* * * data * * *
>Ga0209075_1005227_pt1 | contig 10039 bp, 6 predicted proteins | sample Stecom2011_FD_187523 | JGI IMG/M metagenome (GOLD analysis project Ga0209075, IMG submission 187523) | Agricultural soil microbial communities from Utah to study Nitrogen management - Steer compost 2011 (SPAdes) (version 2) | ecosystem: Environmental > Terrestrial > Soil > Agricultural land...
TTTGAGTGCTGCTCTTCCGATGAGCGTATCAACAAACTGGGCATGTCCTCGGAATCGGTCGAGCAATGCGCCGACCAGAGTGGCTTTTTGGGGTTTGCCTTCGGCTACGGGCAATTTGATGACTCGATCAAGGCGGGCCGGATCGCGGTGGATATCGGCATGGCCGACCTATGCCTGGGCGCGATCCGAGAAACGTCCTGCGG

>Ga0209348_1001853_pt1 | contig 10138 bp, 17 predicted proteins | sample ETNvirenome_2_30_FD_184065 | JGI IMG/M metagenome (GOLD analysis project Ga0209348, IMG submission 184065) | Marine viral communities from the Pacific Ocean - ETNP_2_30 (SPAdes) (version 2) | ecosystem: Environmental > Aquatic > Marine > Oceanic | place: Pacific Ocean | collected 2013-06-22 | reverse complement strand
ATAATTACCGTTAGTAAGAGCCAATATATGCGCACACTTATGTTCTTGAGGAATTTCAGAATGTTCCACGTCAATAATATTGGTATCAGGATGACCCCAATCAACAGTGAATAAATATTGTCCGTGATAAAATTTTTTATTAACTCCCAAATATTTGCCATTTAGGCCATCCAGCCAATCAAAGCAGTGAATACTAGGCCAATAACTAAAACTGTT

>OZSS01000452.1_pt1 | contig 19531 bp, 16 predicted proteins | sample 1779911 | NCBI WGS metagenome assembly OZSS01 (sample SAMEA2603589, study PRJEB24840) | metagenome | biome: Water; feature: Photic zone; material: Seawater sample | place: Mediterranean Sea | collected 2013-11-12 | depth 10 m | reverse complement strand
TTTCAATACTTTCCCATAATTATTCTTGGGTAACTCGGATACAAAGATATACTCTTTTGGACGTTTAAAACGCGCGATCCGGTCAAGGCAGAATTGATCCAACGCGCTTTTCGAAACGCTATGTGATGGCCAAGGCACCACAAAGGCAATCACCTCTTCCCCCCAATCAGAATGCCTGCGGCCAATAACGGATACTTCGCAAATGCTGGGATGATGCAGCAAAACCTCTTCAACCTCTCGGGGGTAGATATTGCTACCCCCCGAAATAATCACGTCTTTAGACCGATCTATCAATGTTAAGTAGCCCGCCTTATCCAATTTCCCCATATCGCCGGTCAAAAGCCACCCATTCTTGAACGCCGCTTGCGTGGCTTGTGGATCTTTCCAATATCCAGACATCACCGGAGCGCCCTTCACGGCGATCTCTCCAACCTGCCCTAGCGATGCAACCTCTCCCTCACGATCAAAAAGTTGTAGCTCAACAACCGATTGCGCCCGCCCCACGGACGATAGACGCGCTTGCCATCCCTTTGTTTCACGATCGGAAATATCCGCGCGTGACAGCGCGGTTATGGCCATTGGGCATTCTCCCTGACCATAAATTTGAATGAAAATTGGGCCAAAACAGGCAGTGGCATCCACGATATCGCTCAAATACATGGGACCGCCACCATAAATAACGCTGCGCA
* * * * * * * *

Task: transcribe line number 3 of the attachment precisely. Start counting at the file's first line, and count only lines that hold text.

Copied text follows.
>Ga0209348_1001853_pt1 | contig 10138 bp, 17 predicted proteins | sample ETNvirenome_2_30_FD_184065 | JGI IMG/M metagenome (GOLD analysis project Ga0209348, IMG submission 184065) | Marine viral communities from the Pacific Ocean - ETNP_2_30 (SPAdes) (version 2) | ecosystem: Environmental > Aquatic > Marine > Oceanic | place: Pacific Ocean | collected 2013-06-22 | reverse complement strand